Terminal and ssh
To connect to your instance you need an ssh client, accessible from your terminal using the
ssh command. You need to pass three pieces of information to the
- The remote computer’s address
- User account name
- Private key
When you launched your instance, Nectar gave you an IP address. In the example below the IP Address of the instance named acme_analysis_large is 188.8.131.52. You should find and note the IP Address of your instance now.
If using the QCIF Availability Zone, you will have two I.P addresses, one that says
QLD and the other
QLD data. The
QLD data network is to allow an instance to access QRIScloud’s RDS collections or UQ RDM storage. Only instances which are permitted to access these collections need to configure and use the QLD data I.P Address. A typical Virtual Machine setup does not need to use this, only the
QLD I.P address is required.
When you launched your instance, you chose an Image. Nectar images have all been preconfigured with a default user account. In our example we launched a Ubuntu image, which has been preconfigured with the user account
ubuntu. Note that the Nectar-provided default user accounts are configured to have administrator privileges, so connecting with this account gives you complete control over the VM.
More information about images and preconfigured default user accounts can be found in our Image Catalog
When you launched your instance you chose a keypair from the registered keypairs in your Nectar account. Nectar has now applied the public key of that pair to the default user account on the instance. This means that you can connect to this account, on this instance by specifying the file location of the private key of that pair. You should remind yourself of the private and secure location where your private key is stored now.
In the tutorial Creating a keypair for use in Nectar you have created or downloaded your Private Key. The recommended location is the
.ssh directory in your home directory, i.e.
Below is the SSH command for our example. You should adjust it for the account and IP address for your instance.
$ ssh firstname.lastname@example.org
If you have used a non-standard name or location for your private key, you must specify this to the
ssh command using the
-i-argument. Our recommendation is for your key to be named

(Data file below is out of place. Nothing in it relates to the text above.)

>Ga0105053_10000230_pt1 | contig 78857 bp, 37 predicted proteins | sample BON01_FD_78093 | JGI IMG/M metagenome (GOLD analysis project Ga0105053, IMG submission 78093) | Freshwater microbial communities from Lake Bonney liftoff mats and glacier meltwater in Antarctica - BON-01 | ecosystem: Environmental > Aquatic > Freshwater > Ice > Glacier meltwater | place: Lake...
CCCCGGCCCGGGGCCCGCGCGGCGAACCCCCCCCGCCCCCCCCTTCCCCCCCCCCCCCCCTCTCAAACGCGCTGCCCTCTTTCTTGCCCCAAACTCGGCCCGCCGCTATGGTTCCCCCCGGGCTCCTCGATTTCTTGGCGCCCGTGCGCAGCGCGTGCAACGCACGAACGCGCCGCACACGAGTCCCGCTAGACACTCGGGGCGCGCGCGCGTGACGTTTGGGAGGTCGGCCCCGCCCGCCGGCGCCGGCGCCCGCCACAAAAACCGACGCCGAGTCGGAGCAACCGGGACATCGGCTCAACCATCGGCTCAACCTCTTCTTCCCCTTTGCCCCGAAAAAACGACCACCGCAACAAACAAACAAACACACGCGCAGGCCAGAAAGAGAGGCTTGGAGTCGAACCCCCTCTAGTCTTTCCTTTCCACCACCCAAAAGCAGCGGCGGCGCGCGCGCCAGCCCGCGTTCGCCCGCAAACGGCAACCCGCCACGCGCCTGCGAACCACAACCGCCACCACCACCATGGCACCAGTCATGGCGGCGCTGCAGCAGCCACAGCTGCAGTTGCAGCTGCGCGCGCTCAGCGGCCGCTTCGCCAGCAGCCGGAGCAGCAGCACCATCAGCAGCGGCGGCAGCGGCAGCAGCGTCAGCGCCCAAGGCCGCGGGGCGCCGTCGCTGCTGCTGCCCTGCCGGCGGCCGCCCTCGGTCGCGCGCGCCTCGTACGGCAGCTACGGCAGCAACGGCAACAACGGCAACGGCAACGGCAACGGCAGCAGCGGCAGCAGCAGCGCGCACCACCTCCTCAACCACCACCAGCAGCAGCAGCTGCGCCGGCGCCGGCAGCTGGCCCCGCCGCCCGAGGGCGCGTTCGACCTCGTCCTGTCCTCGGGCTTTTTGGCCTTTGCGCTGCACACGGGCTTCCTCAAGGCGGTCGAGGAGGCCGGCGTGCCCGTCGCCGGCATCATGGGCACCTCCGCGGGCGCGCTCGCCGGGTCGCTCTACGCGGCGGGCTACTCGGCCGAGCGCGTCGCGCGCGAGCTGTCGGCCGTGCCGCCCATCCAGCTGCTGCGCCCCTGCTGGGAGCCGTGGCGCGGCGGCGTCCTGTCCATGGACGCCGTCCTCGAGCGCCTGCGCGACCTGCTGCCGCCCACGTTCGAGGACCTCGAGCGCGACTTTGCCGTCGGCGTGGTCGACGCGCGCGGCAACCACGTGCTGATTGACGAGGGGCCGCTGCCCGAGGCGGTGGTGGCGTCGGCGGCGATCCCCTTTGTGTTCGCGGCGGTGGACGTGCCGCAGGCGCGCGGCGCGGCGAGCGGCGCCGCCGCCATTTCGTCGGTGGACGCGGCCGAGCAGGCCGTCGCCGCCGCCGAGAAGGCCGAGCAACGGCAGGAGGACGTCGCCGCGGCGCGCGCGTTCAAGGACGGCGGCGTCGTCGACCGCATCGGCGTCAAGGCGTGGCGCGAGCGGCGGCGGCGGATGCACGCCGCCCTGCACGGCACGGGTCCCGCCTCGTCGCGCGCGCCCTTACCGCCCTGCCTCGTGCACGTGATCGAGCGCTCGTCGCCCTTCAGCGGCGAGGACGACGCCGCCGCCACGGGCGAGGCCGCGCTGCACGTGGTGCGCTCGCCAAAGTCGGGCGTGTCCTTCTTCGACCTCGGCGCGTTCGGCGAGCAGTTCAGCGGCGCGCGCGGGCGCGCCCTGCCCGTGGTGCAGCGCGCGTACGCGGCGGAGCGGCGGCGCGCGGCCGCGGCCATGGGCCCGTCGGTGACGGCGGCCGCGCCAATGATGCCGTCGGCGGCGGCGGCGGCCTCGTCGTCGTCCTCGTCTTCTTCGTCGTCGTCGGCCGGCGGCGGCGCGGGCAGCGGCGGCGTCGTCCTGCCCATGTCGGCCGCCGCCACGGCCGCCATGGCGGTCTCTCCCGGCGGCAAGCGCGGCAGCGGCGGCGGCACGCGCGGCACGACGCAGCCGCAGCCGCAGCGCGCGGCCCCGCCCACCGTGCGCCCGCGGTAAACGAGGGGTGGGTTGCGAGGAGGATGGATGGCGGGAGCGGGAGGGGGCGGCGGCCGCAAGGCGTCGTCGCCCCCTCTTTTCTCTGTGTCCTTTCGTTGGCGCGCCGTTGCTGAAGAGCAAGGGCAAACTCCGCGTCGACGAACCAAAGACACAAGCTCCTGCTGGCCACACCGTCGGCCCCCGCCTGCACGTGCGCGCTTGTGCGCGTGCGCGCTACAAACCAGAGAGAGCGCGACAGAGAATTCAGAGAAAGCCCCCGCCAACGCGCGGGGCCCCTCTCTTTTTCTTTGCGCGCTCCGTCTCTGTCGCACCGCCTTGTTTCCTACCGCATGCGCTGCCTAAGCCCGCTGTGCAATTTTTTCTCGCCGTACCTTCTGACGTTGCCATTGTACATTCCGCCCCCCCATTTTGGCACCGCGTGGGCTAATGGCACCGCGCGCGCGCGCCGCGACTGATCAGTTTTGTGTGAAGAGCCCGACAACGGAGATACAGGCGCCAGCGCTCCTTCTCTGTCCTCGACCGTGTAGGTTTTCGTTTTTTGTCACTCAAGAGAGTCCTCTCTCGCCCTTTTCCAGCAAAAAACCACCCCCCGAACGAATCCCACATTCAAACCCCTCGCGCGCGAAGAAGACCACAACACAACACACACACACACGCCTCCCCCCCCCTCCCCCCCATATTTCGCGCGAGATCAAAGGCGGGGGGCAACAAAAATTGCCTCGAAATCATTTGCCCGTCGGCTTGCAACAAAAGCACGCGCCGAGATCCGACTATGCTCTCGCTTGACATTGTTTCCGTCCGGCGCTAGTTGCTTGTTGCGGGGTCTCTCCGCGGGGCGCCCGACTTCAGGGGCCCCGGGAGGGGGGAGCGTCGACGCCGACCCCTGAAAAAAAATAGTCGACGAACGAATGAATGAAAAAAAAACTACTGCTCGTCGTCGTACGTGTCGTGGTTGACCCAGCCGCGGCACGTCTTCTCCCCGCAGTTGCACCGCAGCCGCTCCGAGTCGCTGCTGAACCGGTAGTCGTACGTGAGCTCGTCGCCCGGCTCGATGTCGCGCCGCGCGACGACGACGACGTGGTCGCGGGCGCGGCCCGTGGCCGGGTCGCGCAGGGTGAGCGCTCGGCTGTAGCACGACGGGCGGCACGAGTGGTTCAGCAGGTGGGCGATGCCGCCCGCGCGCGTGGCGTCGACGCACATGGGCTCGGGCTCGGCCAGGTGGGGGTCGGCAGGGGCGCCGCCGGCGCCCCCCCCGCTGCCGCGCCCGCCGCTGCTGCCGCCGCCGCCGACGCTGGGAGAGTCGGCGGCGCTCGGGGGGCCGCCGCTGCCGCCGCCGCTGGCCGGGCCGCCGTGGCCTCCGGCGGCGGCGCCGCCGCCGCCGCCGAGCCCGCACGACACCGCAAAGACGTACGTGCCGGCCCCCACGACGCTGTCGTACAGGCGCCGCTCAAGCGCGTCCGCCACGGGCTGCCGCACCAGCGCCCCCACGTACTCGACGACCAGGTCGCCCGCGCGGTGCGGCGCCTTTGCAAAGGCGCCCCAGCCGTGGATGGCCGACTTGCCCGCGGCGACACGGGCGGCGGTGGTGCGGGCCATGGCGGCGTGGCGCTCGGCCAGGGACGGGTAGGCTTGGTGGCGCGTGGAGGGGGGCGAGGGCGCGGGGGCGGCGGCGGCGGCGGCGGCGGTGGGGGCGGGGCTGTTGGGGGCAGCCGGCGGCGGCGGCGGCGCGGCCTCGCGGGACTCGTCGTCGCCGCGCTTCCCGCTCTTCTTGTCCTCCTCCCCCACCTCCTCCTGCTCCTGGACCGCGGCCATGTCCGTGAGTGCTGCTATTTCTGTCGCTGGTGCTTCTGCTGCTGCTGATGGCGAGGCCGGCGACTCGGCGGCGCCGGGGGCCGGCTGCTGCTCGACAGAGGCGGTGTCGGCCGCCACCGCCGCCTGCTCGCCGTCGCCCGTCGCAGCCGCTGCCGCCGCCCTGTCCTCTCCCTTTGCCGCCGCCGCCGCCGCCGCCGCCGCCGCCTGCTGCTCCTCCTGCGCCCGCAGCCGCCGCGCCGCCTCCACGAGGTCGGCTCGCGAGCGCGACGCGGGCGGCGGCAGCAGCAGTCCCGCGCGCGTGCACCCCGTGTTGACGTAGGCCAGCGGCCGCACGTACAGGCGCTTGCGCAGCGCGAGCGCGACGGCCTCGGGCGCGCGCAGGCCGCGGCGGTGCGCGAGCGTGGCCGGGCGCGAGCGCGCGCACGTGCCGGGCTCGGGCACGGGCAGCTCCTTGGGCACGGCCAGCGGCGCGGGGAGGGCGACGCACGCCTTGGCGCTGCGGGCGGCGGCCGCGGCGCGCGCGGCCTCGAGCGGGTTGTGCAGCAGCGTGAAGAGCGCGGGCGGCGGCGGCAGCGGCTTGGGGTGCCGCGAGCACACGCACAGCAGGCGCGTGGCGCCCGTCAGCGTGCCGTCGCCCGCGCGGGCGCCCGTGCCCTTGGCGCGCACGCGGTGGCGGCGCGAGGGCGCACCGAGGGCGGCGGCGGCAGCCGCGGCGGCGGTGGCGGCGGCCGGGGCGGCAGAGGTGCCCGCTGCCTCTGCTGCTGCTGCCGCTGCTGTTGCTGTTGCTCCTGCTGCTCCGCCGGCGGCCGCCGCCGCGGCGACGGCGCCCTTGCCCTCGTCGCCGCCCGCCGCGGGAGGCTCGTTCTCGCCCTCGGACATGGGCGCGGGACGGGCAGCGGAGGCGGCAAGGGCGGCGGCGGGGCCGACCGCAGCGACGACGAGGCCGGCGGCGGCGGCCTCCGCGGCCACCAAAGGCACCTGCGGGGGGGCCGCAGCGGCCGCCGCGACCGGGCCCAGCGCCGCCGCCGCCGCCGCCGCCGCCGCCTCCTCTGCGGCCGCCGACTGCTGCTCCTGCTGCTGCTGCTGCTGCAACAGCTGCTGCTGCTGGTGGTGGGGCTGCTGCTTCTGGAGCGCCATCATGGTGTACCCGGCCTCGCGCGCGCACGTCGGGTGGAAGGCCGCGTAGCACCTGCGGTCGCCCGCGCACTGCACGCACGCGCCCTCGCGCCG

~/.ssh/id_rsa so you don’t have to do that, but if you insist:
$ ssh -i /path/to/my/non-standard-key-name email@example.com
Or if you like diagrams with arrows:
When you first connect to an instance (i.e. the host), your local SSH software does not know of that host. SSH warns you that it can’t establish the host’s authenticity. If you’ve just launched your instance, and you’re sure that the details are correct, you can answer “yes” to this prompt. SSH will now record that this is a known host that you agree to connect to, and won’t bother you with this warning again.
local-prompt:~$ ssh firstname.lastname@example.org The authenticity of host '184.108.40.206 (220.127.116.11)' can't be established. ECDSA key fingerprint is SHA256:x1iQRugzRuabgCbD4WOCVvZycpgkagQZsOkLKHdFdtE. Are you sure you want to continue connecting (yes/no)? yes Warning: Permanently added '18.104.22.168' (ECDSA) to the list of known hosts. remote-prompt:~$
If you receive a similar authenticity warning when it’s not your first connection then SSH is telling you that something about your instance has materially changed. There is a variety of reasons that this can happen, most (but not all) of them benign. You can read more about this in the Nectar Knowledge base article troubleshooting ssh access
You should now have a connection to your instance. Notice that the command prompt has subtly changed to indicate what machine and account it is representing, e.g.:
wile@acme-laptop:~$ ssh -i .ssh/wileskey email@example.com Last login: Mon Jul 29 16:22:13 2019 from 22.214.171.124 ubuntu@acme-analysis-large:~$
You can disconnect from the remote computer using the
logout command. E.g.
ubuntu@acme-analysis-large:~$ logout Connection to 126.96.36.199 closed. wile@acme-laptop:~$